LEEE777 - 3/6/2011, 5:16 AM
ralphmouth @ LOL! ; p


Guys @ P.S. Theres no excuse for STNGER'S X-MEN... [frick]ing as bad as TWI-SH1TE!
Daniellantern - 3/6/2011, 9:49 AM
nice article dude!
we need some improvisation in the big screen. who wants to see batman in tight latex? he's a fighter need protection for his body. and the armor is work and logical. right ?
and GL suit. it's brilliant. here is logical question: "how a energy of light could build a tight latex. i mean what is the connection between light and cloth. nothing."
but sometimes, an iconic costume like Superman suit is will not be replaced.
Knightstalker - 3/6/2011, 10:22 AM
Good point on the decision to stay with classic costuming or go with an updated version. I feel that every superhero will upgrade their costume at some point. While I'm not completely crazy about Wonder Woman's upgrade in the comics, I still think it's an improvement over what she had before. Even as a kid I always thought that the costumes of female characters were too revealing and served no other purpose than fan titilation.

Also, translating a superhero's (or villain's) costume from the pages of a comic book to live action can't be easy. It will either be an acceptable version or just plain silly. I recall in Lois & Clark, when Lex Luthor asked Superman where he got that ridiculous outfit, Superman replied, "My mom made it". Best explanation ever offered for his suit and I'm hoping that the new Superman movie goes with something like that.
luckylu - 3/6/2011, 2:19 PM
thanks guys for posting, first article so hope everyone likes it
@dnno- i had never thought or knew that. kinda frustrating but what can you do?
@nikgrid- right with ya on supes underpants. silly or it not, its not supes without
@husoldier- thats a good point, but the way i see it is that most people are not gonna care where it comes from as long as it looks good and is a good movie, but thats imo and im not a movie director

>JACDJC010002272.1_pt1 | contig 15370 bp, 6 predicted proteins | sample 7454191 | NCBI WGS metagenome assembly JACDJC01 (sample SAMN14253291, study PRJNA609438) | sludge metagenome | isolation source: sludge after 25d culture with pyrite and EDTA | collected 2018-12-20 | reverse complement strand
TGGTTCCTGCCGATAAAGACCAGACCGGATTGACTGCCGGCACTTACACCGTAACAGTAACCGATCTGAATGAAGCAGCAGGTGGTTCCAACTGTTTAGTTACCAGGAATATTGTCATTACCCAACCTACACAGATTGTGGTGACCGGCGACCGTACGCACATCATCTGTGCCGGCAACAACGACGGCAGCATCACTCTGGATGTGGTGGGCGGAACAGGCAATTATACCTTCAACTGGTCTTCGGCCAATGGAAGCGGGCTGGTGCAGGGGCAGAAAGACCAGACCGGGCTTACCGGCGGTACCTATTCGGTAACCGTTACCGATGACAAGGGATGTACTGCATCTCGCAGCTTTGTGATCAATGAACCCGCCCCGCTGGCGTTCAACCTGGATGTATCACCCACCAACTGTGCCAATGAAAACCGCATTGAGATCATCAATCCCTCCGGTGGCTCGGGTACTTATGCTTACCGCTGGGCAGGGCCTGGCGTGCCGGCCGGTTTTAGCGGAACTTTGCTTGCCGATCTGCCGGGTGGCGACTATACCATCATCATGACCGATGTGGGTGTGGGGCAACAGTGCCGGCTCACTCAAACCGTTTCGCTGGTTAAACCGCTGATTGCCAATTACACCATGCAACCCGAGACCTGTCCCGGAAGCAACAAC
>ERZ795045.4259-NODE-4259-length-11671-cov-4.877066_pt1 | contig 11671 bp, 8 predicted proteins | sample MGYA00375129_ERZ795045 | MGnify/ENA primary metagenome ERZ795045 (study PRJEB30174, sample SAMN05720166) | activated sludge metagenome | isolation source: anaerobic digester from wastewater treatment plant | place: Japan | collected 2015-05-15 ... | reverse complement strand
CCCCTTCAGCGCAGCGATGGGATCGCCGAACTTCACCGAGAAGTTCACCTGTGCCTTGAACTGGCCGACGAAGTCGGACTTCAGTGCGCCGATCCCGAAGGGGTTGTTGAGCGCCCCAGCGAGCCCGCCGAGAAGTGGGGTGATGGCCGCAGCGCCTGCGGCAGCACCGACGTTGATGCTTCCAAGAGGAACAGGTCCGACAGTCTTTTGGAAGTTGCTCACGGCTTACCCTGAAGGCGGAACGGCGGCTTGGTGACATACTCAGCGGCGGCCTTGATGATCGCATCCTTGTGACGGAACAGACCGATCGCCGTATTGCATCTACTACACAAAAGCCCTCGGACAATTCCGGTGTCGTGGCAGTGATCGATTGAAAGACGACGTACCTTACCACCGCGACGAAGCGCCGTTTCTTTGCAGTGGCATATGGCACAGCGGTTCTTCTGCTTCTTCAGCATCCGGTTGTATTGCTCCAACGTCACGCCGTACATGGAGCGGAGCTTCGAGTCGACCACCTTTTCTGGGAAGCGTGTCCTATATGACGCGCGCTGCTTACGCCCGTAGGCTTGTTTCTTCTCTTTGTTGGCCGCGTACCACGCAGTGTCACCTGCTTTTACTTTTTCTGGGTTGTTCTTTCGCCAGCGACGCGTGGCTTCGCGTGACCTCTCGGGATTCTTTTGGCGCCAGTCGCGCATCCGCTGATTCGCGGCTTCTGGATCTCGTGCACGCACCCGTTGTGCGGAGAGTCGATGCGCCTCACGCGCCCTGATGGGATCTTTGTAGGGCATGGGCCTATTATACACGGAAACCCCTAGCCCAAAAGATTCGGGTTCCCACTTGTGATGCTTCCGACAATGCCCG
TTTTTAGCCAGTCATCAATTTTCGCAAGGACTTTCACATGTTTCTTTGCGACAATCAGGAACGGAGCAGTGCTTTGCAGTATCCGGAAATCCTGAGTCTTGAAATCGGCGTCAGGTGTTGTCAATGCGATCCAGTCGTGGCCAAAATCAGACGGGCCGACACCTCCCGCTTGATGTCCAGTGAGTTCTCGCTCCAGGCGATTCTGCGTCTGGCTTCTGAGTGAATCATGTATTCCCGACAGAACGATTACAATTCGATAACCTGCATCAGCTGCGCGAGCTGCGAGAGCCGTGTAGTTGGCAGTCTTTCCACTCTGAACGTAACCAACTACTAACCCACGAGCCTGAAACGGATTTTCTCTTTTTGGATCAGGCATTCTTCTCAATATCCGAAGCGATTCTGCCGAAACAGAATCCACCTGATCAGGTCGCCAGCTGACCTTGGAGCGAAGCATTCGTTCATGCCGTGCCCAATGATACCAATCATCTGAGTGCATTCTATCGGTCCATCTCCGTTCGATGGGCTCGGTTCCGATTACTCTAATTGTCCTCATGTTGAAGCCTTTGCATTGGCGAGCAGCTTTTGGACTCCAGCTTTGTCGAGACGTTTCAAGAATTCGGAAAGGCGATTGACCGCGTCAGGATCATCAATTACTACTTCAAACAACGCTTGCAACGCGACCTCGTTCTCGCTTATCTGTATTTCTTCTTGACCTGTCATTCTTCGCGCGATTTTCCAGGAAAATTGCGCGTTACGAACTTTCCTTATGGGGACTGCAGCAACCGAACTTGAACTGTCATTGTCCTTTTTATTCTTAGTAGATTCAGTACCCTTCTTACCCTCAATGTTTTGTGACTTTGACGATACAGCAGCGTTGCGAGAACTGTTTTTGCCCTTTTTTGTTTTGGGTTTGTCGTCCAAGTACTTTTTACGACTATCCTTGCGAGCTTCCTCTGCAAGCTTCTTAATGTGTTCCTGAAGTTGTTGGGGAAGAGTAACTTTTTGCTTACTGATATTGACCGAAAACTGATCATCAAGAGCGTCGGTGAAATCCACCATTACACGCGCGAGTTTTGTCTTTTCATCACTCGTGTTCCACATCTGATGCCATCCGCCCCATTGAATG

personally i think keeping as close to classic is the way to go. im still on edge about caps suit with the needless grey straps and shoulder pads. i think dragon scale armor would work great for him in the avengers. hope everyone enjoys the article

nld3 - 3/6/2011, 2:40 PM
Some Directors are embarassed by the costumes. They seem to forget the reason for them in most cases is to hide their true idenity. And it helps the average Joe not shoot or attack at the hero. The Hero, even though well hidden needs to be well know to the public since they are always fighting crime. So they tend to wear the same uniform. All this stuff is thrown out the shallow minded directors & even the morons at marvel that set no standards or guide lines.
nikgrid - 3/6/2011, 8:55 PM
@nld3 - You're right most directors are embarrassed by the costumes, which was why I was very happy with Raimi when his costume came out looking....near perfect. I'm also very pleased with the Green Lantern costume. The first shot of him on EW cover I wasn't sure, but now I really like the way that Campbell realises that GLs costume is made from the Power Ring and is not spandex. I think it really works, also losing the white gloves works, they were probably only created that way so in B/W reprints of GL you could see his Power-Ring. TDK outfit is cool....but I hate the chest area it looks like he has a bra on. They should just do a solid bat area on the chest. Wonder Woman I think they should go with the greek influenced costume seen on fanartexhibit.
luckylu - 3/7/2011, 10:04 AM
@nid3- i loved raimis spidey suit as well. i feel like white gloves would perfect the gl costume though. about directors, if they are embarrassed by the character then they shouldnt be directing in the first place. people with passion should head these adaptations. i like you style of thinking when it comes to costumes
CorndogBurglar - 3/7/2011, 10:19 AM
my answer to this article is simple.

Wolverine. He is supposed to be the gruffest, toughest, manliest man in the entire Marvel Universe. Could you imagine someone like that running around in real life in yellow tights? no way. Could you even take someone like that seriously in a movie if he was running around in bright yellow tights? I doubt it.

People have to realize that comics are art. They will ALWAYS, 100% of the time, look acceptable when someone is drawing them in a comic. The artists always draw all the muscle lines, which you wouldn't see on a real life actor, and they always find a way to make it work. In my opinion, this is an impossibility to make work on screen.

Look at that god-awful Smallville movie that had Dr Fate and Hawkman. Yes, the costumes were accurate with the comics, but my god did they look cheesy and lame on screen. I think thats all the proof anyone should need.
CorndogBurglar - 3/7/2011, 10:21 AM
also, great article man! this is something that fans are constantly complaining about. And wrongfully so, in my opinion. Costumes are only cosmetic. The story will be the same, regardless of what they are wearing. So why make them look ridiculous, when you can reach more people with a more realistic approach?

Please log in to post comments.

Don't have an account?
Please Register.